Sister Helen Prejean Visits

Sister Helen Prejean gives a presentation on her spiritual journey with the death penalty Nov. 6 in the gym.


Kate Vankeirsbilck

Sr. Helen Prejean, from “Dead Man Walking” fame, shared about her experience with the death penalty Nov. 6 in the gym. “I’ve been so seared by watching people be strapped down and killed,” Prejean said. “And I know what my mission is. It’s to get that story out.”

Callie Cameron, A&E Editor

Guest speaker Sister Helen Prejean visited Nov. 6 in the gym to share about her journey with the death penalty as an author. Students have been studying her novel “Dead Man Walking,” which was later made into an Academy award-winning movie in 1995.

“It was interesting to hear someone applying themselves to what we’ve been learning in class,” sophomore Liesl Riffe said. ”One nun has made such a difference and affected so many people.”

Prejean began her work in activism through exchanging letters with an inmate named Patrick Sonnier, who was convicted of the murder and rape of two teens in Lousiana. Prejean met him in person and later accompanied Sonnier to his death in the electric chair.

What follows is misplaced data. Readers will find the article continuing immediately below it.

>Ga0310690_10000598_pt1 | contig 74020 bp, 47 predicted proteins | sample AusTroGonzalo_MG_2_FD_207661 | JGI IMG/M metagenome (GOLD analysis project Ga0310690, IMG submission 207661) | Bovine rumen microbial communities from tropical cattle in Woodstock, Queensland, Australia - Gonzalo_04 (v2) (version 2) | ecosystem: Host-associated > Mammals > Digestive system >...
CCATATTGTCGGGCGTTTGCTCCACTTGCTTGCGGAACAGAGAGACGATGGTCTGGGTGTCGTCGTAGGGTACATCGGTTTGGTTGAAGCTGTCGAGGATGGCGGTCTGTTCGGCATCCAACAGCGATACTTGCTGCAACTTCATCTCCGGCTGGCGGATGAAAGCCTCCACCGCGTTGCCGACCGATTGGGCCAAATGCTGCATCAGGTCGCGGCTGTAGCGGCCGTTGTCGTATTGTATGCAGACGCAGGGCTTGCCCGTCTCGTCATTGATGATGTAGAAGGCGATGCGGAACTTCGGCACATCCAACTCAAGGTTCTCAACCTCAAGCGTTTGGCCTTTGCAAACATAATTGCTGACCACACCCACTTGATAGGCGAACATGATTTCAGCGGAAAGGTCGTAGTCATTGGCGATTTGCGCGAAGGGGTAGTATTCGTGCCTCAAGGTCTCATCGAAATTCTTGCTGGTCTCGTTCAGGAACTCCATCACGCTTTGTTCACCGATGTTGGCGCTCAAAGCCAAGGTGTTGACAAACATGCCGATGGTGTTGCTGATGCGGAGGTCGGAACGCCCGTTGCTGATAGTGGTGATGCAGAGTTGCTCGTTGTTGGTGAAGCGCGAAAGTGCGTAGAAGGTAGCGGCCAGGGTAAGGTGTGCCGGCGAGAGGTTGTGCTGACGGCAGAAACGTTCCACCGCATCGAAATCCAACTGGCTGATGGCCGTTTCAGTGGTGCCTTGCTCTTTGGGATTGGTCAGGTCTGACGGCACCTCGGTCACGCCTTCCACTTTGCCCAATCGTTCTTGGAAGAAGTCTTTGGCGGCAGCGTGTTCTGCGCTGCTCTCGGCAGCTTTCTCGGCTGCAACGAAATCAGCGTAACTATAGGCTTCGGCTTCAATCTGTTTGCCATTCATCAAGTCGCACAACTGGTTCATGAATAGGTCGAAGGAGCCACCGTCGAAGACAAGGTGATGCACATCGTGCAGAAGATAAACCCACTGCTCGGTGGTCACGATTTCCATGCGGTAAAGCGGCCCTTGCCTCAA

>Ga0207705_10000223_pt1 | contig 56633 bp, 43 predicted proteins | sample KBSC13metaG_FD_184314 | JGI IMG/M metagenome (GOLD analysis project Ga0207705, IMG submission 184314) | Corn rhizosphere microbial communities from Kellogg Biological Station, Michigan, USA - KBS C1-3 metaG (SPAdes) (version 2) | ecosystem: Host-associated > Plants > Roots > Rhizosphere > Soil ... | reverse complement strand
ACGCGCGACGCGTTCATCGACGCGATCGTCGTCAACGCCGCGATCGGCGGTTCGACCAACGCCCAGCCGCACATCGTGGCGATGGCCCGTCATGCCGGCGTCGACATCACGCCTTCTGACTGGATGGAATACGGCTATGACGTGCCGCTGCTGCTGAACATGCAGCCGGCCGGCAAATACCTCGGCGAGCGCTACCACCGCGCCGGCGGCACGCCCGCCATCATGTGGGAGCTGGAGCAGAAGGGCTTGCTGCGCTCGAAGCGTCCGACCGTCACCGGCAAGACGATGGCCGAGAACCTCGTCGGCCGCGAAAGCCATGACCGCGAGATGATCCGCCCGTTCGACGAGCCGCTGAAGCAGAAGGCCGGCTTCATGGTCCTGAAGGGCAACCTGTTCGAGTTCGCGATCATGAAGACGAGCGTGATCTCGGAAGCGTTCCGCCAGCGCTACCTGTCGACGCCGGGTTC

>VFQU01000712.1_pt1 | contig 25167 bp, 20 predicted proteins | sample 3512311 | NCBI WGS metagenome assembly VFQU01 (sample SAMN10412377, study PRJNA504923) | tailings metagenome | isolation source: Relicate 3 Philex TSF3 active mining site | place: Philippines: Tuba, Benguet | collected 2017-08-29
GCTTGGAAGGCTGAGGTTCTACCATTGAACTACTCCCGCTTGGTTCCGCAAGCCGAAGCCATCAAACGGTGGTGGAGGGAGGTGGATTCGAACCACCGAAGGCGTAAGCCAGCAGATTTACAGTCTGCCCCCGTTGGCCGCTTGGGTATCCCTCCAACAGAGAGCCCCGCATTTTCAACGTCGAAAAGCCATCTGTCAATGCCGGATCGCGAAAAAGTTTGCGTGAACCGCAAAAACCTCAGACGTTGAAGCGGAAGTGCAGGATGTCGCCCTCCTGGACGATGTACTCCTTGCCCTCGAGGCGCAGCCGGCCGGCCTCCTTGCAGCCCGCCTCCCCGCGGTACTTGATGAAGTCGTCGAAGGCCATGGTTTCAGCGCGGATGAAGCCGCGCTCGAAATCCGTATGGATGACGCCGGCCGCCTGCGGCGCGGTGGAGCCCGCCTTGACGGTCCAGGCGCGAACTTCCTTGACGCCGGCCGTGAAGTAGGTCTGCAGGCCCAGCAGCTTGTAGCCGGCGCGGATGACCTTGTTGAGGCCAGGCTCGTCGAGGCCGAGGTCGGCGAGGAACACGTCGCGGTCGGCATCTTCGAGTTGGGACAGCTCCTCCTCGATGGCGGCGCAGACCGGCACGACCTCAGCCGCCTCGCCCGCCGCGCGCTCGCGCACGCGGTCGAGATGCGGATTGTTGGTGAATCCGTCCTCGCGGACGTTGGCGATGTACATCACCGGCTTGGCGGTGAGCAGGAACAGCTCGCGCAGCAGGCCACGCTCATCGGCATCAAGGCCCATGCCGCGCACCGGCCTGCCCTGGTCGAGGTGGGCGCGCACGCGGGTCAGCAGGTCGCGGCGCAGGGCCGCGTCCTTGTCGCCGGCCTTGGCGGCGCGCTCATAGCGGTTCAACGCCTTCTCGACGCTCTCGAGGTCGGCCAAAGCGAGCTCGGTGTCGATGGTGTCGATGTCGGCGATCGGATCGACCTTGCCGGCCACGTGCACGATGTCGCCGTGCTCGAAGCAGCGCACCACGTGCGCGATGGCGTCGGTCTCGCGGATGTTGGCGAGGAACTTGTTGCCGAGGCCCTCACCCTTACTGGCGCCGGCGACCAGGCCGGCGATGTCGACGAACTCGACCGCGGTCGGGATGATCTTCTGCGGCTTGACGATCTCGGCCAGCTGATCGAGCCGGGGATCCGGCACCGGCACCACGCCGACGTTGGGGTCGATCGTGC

“I have been so seared by watching people strapped down and killed, and I know what my mission is, it’s to get that story out,” Prejean said. “Every time they come to me or make a big deal about me, I know I can be an instrument. It’s bigger than me.”

Since her experience with Sonnier and a few other death row inmates, Prejean continues her journey with her Catholic faith leading her activism. Through the course of her advocacy, she encountered two Popes: Pope John Paul II and Pope Francis. In August 2018, the Catholic Church revised its Catechism to state that the Church now teaches that the death penalty is inadmissible because it is an attack on the inviolability and dignity of the person. 

“She made me think more about it,” junior Jadon Clarkson said. “She definitely opened my eyes more.”

She told students the best way to get involved is to join a coalition against the death penalty. Prejean also said to check out her website,, which has information about everything- from how to write a letter to an inmate, to her upcoming events. She speaks at schools, colleges, churches and conferences.

“We are all worth more than our worst act. The only way it’s going to change is if we get involved,” Prejean said. ”Never underestimate what you as a young person can do.”